- General Information
- Travel Information
- What to see
If you want a cliffhanger experience out here in Nepal, the Kathmandu valley perimeter offers some prime spots. There are some terrific, dizzying places for those who get their kicks from crawling up vertical cliffs. If you are not making it to some of the kingdom's high peaks, here's another opportunity to get a high.
Of late, rock climbing has found increasing popularity among the tourists coming into Nepal as well as for local enthusiasts. Trekking agencies too have jumped into the bandwagon and some of them now offer the rock climbing experience.
Most of the spots are situated to the North and Northwest of the valley, in the vicinity of the Nagarjun Royal forest and the Shivapuri Watershed and Wildlife Reserve. Your rock climbing trip can therefore be combined with bird watching, game watching and experiencing some of the last of the Valley's wilds.
Nagarjun (also known as Jamacho) is a verdant hill located to the northwest of the Swayambhu stupa, and believed to be the place where the famous Buddhist philosopher Nagarjun meditated. The cliff here is located inside the Nagarjun forest reserve (or the Royal Forest), suitable for both beginners and wallrats. The limestone rockface is about 12-15 m high and bears the remnants of earlier climbs, what purists would describe as `piton scarred' or a `defaced face'. You could always do a free climb if experienced enough or use the friendlier chocks.
Shivapuri watershed and wildlife reserve
The Shivapuri hill, to the north of Kathmandu, has a fine rock wall on its slope. This is the valley's second highest mountain and a hike here is complete with village life, a Buddhist monastery, virgin oak and rhododendron forests and grand mountain views. This is also a protected watershed area and you may choose to visit the source of the Bagmati River. The summit of Shivapuri also commands a spectacular view of Ganesh Himal (7,111m), Langtang Lirung (7,245m) and Dorje Lakpa (6,966m). Your rock-climbing trip here can combine all these experiences.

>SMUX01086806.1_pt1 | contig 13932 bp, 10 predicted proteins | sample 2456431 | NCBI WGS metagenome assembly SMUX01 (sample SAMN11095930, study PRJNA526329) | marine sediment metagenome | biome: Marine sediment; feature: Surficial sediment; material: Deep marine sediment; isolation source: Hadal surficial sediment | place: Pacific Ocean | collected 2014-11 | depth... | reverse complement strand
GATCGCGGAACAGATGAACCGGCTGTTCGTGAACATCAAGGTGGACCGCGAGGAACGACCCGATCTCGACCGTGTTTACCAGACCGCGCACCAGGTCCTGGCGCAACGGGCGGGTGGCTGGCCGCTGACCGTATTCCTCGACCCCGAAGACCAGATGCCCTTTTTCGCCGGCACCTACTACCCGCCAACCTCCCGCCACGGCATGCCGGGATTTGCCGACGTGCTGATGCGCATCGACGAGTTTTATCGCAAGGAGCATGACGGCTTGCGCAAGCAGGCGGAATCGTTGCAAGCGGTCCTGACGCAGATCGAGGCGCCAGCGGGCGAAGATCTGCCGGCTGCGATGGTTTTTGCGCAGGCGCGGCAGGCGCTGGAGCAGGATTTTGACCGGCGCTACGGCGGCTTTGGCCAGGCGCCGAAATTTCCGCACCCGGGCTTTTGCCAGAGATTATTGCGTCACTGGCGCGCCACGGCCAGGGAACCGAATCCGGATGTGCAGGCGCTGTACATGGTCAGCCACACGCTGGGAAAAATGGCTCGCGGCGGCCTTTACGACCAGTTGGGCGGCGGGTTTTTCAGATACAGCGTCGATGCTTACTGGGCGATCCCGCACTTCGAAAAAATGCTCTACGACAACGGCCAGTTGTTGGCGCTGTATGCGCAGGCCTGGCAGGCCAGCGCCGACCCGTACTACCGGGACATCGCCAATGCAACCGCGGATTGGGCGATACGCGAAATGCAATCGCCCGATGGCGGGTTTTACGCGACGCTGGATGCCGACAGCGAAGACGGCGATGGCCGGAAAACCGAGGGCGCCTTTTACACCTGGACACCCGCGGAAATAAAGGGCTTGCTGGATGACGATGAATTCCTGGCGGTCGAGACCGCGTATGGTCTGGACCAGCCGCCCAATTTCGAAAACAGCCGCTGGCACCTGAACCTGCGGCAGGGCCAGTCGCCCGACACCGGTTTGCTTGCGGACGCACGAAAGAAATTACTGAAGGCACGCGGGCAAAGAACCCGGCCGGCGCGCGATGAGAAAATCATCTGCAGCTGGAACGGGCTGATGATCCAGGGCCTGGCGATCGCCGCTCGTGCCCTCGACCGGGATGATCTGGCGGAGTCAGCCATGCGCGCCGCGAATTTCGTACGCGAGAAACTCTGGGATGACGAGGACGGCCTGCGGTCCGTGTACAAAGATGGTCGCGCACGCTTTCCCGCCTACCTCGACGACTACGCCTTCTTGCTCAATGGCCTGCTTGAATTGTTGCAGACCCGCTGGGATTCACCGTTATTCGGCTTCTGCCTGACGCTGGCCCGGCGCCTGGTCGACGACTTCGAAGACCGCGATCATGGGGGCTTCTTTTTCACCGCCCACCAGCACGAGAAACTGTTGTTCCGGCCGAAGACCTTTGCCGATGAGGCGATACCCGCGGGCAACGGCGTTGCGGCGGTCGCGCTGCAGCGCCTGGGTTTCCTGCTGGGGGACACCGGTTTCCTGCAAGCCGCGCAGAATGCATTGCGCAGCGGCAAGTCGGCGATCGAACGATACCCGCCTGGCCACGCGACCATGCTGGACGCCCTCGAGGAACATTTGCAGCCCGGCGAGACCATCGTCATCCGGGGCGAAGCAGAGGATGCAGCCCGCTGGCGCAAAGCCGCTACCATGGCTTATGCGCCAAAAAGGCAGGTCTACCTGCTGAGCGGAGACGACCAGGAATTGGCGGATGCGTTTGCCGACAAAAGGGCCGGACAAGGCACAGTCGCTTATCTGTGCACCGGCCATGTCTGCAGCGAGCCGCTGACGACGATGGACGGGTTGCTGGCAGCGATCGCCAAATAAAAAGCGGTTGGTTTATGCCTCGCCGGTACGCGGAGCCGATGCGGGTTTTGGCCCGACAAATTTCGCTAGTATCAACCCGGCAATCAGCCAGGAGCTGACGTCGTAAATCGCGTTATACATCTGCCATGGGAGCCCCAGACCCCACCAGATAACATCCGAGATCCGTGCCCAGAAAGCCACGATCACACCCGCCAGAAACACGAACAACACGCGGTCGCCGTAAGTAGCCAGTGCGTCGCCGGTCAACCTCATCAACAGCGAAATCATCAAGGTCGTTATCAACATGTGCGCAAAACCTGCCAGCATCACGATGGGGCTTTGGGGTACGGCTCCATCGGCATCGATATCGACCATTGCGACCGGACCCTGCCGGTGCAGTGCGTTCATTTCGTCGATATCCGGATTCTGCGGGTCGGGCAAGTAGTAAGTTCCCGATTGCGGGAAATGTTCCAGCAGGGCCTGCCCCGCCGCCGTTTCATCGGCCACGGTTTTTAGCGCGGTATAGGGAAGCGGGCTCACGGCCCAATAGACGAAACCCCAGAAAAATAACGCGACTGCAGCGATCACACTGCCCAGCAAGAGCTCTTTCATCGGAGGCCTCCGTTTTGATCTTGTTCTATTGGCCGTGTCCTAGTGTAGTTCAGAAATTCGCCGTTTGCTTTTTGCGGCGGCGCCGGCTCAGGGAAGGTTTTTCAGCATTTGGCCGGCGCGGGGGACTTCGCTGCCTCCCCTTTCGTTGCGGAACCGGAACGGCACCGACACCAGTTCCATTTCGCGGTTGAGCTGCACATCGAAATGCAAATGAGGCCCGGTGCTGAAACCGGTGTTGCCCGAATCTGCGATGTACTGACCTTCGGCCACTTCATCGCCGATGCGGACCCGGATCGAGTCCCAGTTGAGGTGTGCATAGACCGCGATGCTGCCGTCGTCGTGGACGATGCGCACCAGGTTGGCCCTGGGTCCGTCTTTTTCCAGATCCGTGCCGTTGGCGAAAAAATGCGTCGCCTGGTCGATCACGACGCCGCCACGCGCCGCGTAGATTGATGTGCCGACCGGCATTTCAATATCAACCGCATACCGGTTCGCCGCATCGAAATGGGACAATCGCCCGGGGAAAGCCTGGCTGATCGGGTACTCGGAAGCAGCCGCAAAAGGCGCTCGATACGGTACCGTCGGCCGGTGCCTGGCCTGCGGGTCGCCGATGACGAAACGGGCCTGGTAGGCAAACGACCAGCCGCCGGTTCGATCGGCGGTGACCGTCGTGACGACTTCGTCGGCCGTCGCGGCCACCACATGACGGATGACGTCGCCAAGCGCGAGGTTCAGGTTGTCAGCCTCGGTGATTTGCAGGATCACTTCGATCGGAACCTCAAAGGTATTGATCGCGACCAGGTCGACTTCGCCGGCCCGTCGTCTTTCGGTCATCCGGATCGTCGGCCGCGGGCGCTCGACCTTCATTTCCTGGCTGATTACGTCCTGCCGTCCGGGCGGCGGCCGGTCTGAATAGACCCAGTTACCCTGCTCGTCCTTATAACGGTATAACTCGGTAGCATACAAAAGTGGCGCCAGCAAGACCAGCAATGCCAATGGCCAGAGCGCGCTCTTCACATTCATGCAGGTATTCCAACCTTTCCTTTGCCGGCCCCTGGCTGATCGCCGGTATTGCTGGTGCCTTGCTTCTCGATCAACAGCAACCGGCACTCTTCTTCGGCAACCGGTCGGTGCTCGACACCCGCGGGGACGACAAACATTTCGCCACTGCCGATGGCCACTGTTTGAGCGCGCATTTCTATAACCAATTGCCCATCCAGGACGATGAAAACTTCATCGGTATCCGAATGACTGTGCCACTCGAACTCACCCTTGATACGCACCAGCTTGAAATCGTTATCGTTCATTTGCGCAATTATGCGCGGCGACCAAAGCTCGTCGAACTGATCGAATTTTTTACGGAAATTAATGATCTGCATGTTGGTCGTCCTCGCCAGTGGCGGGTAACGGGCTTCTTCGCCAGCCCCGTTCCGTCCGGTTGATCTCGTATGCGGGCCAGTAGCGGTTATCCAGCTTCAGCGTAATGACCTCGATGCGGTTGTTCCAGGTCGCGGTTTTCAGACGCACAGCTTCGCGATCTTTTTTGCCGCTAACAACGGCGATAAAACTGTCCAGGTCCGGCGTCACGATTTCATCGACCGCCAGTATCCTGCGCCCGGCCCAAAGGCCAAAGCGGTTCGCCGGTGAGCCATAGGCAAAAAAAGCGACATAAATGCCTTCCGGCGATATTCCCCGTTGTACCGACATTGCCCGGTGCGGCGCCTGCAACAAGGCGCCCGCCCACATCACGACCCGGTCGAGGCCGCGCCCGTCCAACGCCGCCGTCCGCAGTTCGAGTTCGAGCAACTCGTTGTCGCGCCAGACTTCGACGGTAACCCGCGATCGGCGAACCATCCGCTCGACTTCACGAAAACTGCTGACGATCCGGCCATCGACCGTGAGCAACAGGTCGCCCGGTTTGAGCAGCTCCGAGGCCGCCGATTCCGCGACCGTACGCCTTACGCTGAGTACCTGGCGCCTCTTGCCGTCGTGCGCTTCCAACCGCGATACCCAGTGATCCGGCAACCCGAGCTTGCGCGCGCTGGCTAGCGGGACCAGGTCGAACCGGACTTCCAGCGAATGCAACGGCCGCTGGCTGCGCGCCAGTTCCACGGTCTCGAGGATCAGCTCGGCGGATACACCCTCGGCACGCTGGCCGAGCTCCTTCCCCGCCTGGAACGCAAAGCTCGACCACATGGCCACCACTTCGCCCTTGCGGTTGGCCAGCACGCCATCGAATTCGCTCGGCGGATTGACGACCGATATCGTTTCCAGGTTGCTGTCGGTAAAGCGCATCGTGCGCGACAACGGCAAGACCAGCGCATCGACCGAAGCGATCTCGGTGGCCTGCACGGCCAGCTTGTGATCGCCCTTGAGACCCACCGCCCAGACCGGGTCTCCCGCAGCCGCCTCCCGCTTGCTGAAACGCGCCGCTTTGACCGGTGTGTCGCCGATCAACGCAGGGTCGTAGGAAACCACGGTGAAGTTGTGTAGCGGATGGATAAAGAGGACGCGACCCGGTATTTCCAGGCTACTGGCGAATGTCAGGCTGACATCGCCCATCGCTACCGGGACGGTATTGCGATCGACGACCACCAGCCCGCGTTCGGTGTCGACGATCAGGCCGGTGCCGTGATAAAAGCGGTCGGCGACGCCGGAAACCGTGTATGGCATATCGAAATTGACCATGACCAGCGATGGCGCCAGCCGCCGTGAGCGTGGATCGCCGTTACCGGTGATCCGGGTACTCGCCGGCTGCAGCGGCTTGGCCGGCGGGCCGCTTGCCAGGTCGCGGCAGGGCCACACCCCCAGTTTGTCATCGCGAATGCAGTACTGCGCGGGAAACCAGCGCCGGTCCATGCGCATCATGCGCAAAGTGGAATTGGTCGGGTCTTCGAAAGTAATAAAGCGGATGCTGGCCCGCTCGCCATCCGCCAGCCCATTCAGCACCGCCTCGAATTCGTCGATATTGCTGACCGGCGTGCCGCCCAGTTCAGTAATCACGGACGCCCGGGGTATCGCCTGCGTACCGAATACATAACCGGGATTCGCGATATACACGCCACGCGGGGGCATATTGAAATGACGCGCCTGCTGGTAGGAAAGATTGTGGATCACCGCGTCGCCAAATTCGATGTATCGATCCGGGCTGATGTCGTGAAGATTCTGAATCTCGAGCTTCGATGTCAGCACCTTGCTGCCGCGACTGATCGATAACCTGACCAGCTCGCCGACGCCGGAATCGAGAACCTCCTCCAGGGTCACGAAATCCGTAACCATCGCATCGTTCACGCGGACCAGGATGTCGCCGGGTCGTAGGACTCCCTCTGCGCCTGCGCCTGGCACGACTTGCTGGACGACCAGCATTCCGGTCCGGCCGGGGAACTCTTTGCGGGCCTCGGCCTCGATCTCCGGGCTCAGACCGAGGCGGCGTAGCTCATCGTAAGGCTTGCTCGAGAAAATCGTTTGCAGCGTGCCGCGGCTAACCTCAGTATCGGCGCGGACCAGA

The granite faces of this hill lie scattered about and the central big cliff is the challenge. It has an `equipped' route, the regular climb, but you could go ahead and do a free climb and go exploring around.
To get to Nagarjun, take a tempo or taxi to Balaju (3 km from downtown Kathmandu), near the new bus park. From there you can take a hike to the entrance of the Nagarjun wildlife reserve. The park is open from 7 am to 10 pm, but the gatekeeper there has been known to refuse entry until 10 am. Admission is Rs.5 for a person, Rs.15 for a motorbike and Rs.50 for cars. There are a number of picnic shelters around and a viewing tower. The road there also has a number of shops and wayside restaurants if you are looking for a bite.
From the gate, follow the dirt road to the army check post where a path branches off to the right. Follow this wooded trail for five minutes and the looming rock face will greet you.
To get to Shivapuri, take a taxi or minibus to Budhanilkantha (9km from Kathmandu), where the shrine of Sleeping Vishnu is located. Walk westward from here, past the bus stop and past the Budhanilkantha School on your right. The trail then leads along the left bank of the Bishnumati stream and runs through terraced paddies before entering the watershed and wildlife reserve. The cliffs are conspicuous and you won't have any difficulty locating them. The road up to Shivapuri has a few eateries and shops.
Trekkers and river runners have brought back accounts of prime rock climbing faces in the deep canyons of some of the rivers, but little information is available. Some of the spots are reported along the Bhote Koshi and Karnali Rivers. However, it would be best to cross-check this information with agencies and other rock climbing buffs and check out the qualities of the face before actually crawling up there.